Buck ED, Nguyen HT, Pessah IN, Allen PD. Dyspedic mouse skeletal muscle expresses major elements of the triadic junction but lacks detectable ryanodine receptor protein and function. J Biol Chem. 1997;272(11):7360–7.
Chelu MG, Goonasekera SA, Durham WJ, Tang W, Lueck JD, Riehl J, et al. Heat- and anesthesia-induced malignant hyperthermia in an RyR1 knock-in mouse. FASEB J. 2006;20(2):329–30.
Bannister RA, Esteve E, Eltit JM, Pessah IN, Allen PD, Lopez JR, et al. A malignant hyperthermia-inducing mutation in RYR1 (R163C): consequent alterations in the functional properties of DHPR channels. J Gen Physiol. 2010;135(6):629–40.
Esteve E, Eltit JM, Bannister RA, Liu K, Pessah IN, Beam KG, et al. A malignant hyperthermia-inducing mutation in RYR1 (R163C): alterations in Ca2+ entry, release, and retrograde signaling to the DHPR. J Gen Physiol. 2010;135(6):619–28.
Barrientos GC, Feng W, Truong K, Matthaei KI, Yang T, Allen PD, et al. Gene dose influences cellular and calcium channel dysregulation in heterozygous and homozygous T4826I-RYR1 malignant hyperthermia-susceptible muscle. J Biol Chem. 2012;287(4):2863–76.
De Crescenzo V, Fogarty KE, Lefkowitz JJ, Bellve KD, Zvaritch E, MacLennan DH, et al. Type 1 ryanodine receptor knock-in mutation causing central core disease of skeletal muscle also displays a neuronal phenotype. Proc Natl Acad Sci U S A. 2012;109(2):610–5.
Andronache Z, Hamilton SL, Dirksen RT, Melzer W. A retrograde signal from RyR1 alters DHP receptor inactivation and limits window Ca2+ release in muscle fibers of Y522S RyR1 knock-in mice. Proc Natl Acad Sci U S A. 2009;106(11):4531–6.
Yang T, Riehl J, Esteve E, Matthaei KI, Goth S, Allen PD, et al. Pharmacologic and functional characterization of malignant hyperthermia in the R163C RyR1 knock-in mouse. Anesthesiology. 2006;105(6):1164–75.
Zvaritch E, Depreux F, Kraeva N, Loy RE, Goonasekera SA, Boncompagni S, et al. An Ryr1I4895T mutation abolishes Ca2+ release channel function and delays development in homozygous offspring of a mutant mouse line. Proc Natl Acad Sci U S A. 2007;104(47):18537–42.
Malandrini A, Orrico A, Gaudiano C, Gambelli S, Galli L, Berti G, et al. Muscle biopsy and in vitro contracture test in subjects with idiopathic HyperCKemia. Anesthesiology. 2008;109(4):625–8.
Larach MG, Localio AR, Allen GC, Denborough MA, Ellis FR, Gronert GA, et al. A clinical grading scale to predict malignant hyperthermia susceptibility. Anesthesiology. 1994;80(4):771–9.
A protocol for the investigation of malignant hyperpyrexia (MH) susceptibility. The European Malignant Hyperpyrexia Group. British Journal of Anaesthesia. 1984; 56(11):1267–9.
Larach MG, Landis JR, Bunn JS, Diaz M. Prediction of malignant hyperthermia susceptibility in low-risk subjects. An epidemiologic investigation of caffeine halothane contracture responses. The North American Malignant Hyperthermia Registry. Anesthesiology. 1992;76(1):16–27.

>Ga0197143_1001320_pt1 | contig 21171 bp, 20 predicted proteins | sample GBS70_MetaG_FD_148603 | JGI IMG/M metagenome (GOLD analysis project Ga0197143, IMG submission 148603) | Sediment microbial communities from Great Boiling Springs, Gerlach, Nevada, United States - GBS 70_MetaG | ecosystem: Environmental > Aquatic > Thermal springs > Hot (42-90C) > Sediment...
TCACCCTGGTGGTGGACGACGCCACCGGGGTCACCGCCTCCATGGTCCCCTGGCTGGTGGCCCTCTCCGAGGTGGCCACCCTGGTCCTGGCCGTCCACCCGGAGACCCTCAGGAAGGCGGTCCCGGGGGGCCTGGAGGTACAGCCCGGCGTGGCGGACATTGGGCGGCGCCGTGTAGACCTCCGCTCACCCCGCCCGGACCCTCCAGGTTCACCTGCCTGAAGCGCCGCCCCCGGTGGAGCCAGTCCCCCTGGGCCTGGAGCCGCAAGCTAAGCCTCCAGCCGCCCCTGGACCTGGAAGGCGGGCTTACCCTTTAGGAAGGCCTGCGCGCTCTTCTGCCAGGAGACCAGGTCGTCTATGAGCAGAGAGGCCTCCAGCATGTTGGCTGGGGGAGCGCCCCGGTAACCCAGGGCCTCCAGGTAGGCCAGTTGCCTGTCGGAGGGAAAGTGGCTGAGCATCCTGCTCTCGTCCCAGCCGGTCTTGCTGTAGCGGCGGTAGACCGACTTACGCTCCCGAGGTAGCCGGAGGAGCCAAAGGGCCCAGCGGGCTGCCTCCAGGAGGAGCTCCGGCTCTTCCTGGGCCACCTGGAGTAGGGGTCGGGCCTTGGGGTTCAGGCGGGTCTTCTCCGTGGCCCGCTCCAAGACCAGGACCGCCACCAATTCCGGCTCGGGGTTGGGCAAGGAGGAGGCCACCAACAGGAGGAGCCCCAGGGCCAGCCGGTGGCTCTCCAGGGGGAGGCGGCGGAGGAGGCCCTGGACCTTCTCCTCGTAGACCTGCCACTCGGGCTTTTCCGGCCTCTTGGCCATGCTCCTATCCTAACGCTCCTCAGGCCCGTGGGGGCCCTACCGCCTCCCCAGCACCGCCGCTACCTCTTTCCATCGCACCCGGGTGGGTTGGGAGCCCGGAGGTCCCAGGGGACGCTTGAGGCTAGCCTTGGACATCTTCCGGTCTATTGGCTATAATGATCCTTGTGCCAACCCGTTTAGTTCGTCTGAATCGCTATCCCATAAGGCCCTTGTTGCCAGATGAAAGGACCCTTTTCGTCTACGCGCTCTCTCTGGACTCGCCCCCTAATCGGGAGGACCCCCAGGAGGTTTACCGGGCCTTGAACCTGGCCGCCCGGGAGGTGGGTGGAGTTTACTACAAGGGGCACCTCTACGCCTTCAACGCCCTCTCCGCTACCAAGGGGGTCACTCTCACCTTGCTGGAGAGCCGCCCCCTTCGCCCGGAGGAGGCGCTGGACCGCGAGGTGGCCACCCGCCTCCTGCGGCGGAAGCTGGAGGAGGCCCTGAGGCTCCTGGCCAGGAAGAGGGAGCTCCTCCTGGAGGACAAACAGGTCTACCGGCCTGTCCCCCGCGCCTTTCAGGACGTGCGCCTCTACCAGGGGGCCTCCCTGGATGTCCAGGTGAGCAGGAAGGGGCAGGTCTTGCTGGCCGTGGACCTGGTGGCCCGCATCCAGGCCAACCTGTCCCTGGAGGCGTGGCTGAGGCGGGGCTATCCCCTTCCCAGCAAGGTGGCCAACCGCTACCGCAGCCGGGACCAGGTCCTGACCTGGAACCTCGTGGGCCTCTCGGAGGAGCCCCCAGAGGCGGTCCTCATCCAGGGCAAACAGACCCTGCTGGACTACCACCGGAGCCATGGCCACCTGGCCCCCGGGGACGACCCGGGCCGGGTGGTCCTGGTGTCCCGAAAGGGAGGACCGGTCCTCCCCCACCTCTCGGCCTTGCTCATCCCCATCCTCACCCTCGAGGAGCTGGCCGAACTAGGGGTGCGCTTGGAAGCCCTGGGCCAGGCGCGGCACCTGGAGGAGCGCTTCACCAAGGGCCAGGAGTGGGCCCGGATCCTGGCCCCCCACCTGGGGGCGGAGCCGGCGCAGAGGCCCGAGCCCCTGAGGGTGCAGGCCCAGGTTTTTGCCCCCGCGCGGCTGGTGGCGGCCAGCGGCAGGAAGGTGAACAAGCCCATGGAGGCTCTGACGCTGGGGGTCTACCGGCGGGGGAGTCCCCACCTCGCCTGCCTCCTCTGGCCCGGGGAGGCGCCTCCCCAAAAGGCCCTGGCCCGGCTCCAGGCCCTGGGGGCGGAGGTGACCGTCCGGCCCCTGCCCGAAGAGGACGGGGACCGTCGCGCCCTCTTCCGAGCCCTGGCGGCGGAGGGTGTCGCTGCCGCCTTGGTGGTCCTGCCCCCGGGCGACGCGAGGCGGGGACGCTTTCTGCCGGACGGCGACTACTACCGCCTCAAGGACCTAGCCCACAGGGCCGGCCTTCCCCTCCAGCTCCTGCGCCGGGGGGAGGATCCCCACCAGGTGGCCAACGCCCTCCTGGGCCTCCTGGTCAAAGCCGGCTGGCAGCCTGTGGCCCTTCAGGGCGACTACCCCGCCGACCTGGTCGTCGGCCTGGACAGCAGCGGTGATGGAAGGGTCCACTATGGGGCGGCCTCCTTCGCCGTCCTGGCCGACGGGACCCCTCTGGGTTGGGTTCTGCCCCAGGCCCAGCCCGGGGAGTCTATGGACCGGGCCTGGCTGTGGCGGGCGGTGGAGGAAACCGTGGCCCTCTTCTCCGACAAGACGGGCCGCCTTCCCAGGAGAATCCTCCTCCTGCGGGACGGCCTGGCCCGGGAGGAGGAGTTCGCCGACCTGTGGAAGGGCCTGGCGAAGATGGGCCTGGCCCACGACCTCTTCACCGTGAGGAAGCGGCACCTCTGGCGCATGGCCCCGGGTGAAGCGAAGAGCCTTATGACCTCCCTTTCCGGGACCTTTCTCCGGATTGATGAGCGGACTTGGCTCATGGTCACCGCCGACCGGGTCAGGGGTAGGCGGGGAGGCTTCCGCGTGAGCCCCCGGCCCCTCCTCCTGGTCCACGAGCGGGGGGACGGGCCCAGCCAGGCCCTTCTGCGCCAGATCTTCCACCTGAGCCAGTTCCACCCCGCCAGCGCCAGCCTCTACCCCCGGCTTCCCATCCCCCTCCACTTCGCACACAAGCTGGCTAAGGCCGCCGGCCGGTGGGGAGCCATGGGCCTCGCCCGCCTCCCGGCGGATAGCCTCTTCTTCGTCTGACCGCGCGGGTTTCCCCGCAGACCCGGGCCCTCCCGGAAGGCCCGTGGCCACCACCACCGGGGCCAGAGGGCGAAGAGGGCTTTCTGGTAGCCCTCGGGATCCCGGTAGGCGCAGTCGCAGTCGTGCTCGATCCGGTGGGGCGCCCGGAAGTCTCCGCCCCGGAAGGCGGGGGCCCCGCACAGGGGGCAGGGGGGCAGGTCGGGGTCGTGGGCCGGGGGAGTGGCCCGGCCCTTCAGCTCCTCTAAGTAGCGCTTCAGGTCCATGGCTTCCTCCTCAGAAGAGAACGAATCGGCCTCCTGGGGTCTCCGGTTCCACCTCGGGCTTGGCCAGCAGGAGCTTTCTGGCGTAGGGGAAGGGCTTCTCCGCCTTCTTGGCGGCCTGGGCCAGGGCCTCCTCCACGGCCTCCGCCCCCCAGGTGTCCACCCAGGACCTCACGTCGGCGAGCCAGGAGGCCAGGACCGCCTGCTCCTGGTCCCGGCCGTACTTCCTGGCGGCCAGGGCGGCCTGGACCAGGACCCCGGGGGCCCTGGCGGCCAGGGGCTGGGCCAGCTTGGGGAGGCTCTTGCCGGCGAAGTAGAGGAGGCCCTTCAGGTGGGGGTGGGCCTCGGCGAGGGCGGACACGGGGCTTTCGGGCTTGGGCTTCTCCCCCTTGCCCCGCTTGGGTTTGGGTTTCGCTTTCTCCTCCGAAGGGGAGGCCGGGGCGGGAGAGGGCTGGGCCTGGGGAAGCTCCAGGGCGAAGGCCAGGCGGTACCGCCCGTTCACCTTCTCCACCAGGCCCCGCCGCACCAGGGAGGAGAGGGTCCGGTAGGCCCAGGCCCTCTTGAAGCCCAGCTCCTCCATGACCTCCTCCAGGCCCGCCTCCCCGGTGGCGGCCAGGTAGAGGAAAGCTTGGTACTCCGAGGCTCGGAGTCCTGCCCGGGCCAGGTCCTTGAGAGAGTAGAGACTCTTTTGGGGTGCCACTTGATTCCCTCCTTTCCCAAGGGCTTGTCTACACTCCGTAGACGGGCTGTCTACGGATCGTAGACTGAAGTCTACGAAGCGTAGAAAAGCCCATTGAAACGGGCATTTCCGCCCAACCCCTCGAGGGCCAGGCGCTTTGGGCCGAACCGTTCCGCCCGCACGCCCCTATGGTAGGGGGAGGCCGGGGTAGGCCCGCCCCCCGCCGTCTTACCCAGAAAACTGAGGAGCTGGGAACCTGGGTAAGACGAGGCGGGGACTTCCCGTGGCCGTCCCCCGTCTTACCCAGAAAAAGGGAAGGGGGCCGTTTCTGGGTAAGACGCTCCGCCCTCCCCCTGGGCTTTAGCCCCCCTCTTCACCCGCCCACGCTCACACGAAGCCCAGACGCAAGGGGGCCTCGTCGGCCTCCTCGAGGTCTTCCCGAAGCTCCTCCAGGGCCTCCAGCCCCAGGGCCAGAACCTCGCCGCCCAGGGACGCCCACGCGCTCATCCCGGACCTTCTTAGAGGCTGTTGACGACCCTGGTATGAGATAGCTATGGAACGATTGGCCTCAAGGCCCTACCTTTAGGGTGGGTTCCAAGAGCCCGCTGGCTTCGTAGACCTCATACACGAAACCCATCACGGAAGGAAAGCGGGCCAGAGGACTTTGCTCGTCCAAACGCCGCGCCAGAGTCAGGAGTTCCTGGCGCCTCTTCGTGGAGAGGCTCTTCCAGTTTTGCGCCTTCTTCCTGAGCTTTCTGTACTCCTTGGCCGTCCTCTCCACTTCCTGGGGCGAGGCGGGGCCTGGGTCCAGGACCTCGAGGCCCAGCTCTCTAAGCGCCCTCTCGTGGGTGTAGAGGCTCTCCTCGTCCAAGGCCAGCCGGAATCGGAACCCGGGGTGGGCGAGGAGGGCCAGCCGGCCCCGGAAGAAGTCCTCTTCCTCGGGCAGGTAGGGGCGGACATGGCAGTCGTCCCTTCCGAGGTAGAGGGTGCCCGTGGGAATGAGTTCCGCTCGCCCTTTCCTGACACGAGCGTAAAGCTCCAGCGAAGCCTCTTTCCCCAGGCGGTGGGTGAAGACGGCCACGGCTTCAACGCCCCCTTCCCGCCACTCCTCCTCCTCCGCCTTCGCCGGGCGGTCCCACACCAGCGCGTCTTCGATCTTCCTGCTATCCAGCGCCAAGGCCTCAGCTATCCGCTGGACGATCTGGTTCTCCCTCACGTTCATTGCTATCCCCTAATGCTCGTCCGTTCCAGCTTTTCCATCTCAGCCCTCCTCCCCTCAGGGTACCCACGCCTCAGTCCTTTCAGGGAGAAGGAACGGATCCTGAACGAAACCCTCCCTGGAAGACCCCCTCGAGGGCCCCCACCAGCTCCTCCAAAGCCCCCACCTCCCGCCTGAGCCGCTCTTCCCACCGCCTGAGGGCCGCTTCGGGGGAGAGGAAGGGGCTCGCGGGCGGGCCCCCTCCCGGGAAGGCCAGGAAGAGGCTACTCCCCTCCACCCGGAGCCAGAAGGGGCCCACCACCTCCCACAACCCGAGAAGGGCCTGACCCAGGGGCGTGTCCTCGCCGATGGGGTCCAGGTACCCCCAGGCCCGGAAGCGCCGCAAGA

Ording H, Brancadoro V, Cozzolino S, Ellis FR, Glauber V, Gonano EF, et al. In vitro contracture test for diagnosis of malignant hyperthermia following the protocol of the European MH Group: results of testing patients surviving fulminant MH and unrelated low-risk subjects. The European Malignant Hyperthermia Group. Acta Anaesthesiol Scand. 1997;41(8):955–66.
Allen GC, Larach MG, Kunselman AR. The sensitivity and specificity of the caffeine-halothane contracture test: a report from the North American Malignant Hyperthermia Registry. The North American Malignant Hyperthermia Registry of MHAUS. Anesthesiology. 1998;88(3):579–88.
Ording H, Bendixen D. Sources of variability in halothane and caffeine contracture tests for susceptibility to malignant hyperthermia. Eur J Anaesthesiol. 1992;9(5):367–76.
Islander G, Ranklev TE. Results of in vitro contracture tests for the diagnosis of malignant hyperthermia susceptibility in monozygote twins. Acta Anaesthesiol Scand. 1997;41(6):731–5.
Endo M, Yagi S, Ishizuka T, Horiuti K, Koga Y, Amaha K. Changes in the Ca-induced Ca release mechanism in the sarcoplasmic reticulum of the muscle from a patient with malignant hyperthermia. Biomed Res. 1983;4:83–92.
Bendahan D, Guis S, Monnier N, Kozak-Ribbens G, Lunardi J, Ghattas B, et al. Comparative analysis of in vitro contracture tests with ryanodine and a combination of ryanodine with either halothane or caffeine: a comparative investigation in malignant hyperthermia. Acta Anaesthesiol Scand. 2004;48(8):1019–27.
Baur CP, Bellon L, Felleiter P, Fiege M, Fricker R, Glahn K, et al. A multicenter study of 4-chloro-m-cresol for diagnosing malignant hyperthermia susceptibility. Anesth Analg. 2000;90(1):200–5.